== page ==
Not having the same investing temperament
This one is probably the largest risk and the hardest to evaluate. Basically, you want to make sure that you and any potential partners see investing in the same manner. For example, some people have long-term outlooks on any investments they make. This means that any property you purchase, they will want to hold on to for many years, often 20+ years. You may have a more opportunistic mindset. You may be open to holding but more than willing to sell if the market turns in your favor.
What’s Your Exit Strategy
In the beginning, this may not seem like a significant issue if you two were to partner, but it can be in reality. Let’s say that you and your partner purchased a duplex for $50,000 and it rents for a total of $1100 or $550/side. Hurray! That is a great investment. You are clearing the famed 2% rule. This house is an excellent investment. You were able to purchase it with cash so there is no mortgage or pressure to eliminate debt. Let’s say that after 5 years, you have made all of your initial investment back and the market is picking up. Duplexes in the area are selling for an unthinkable $105,000. In our mind, while the property would still work on a fundamental level, this valuation is unsustainable for the area. You think you should sell.
The problem arises when you talk it over with your partner who wouldn’t dream of selling. Or even refinancing. He is risk-averse and will not even entertain your conversation about selling the property. Fast forward a few more years and the tides have turned yet again. This time, it’s a buyer’s market. Duplexes in the area sit on the market for 6 months before selling for $45,000. You are livid. Sure, by this time, you have made your initial investment back many times over, but it doesn’t matter. You feel frustrated because if you had sold at the height of the market you could now own 2 or 3 duplexes with the proceeds from the sale of your first.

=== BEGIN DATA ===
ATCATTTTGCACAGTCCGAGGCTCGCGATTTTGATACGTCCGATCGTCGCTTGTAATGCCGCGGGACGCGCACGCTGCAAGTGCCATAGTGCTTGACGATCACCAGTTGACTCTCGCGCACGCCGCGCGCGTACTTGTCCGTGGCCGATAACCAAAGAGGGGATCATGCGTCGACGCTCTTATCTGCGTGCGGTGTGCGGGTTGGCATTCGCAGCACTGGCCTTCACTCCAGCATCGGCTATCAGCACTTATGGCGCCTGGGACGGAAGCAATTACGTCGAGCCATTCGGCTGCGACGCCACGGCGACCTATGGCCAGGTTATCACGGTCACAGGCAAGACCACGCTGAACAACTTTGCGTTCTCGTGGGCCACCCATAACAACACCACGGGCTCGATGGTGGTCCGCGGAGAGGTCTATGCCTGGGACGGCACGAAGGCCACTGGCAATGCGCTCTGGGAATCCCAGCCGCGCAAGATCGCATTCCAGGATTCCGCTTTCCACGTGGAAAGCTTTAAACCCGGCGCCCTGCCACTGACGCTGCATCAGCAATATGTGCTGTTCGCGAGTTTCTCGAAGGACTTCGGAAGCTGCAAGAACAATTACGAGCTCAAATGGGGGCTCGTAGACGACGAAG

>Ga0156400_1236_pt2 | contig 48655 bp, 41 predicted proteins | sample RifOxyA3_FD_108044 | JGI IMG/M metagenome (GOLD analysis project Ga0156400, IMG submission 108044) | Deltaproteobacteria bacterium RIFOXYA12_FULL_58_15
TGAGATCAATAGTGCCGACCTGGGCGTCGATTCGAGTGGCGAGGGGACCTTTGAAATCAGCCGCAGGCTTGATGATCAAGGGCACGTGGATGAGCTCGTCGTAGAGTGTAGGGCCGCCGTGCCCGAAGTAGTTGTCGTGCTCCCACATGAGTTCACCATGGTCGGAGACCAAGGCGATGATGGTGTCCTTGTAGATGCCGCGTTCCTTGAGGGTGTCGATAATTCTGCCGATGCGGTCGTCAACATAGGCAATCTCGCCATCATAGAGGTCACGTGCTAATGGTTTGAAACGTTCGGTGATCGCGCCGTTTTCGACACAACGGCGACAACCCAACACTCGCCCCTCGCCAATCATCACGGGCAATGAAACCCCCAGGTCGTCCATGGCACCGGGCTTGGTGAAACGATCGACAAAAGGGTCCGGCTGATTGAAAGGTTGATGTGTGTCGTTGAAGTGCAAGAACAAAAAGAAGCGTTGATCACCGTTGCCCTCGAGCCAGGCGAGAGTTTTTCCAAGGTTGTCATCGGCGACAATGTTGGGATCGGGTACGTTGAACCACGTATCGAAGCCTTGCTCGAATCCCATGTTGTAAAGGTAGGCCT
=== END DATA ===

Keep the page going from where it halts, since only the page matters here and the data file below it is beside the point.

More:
This is a classic example of how partnerships can harbor frustrations when the two partners do not have the same investing temperament.
—– why do I need to formalize my partnership?
—– how do I do it? DO I need a lawyer?
A common way to formalize your partnership is to create a legal entity such as a limited liability company (LLC). This is very similar to marriage. Both partners will become members of the LLC. It is important to consult legal advice during the attorney prior to undertaking legal matters. Another great resource to consult is an accountant CPA. This professional will be able to advise you on tax matters. All legal entities are required to file taxes by the IRS. Typically LLCs must provide all members with a K-1 document.
Although this is typically discussed verbally the joint venture relationships structure Will be clearly defined in the operating agreement of the legal entity.
Key sections of the operating agreement include:
- Tax Matters Person
- Voting Rights
- Buy-sell agreements
Ultimately, Do your research about the person you will be doing business with. Look past financial gain. Take your time and don’t rush into a real estate partnership. Sort the details first. There will always be another real estate deal if being a professional investor is truly the goal.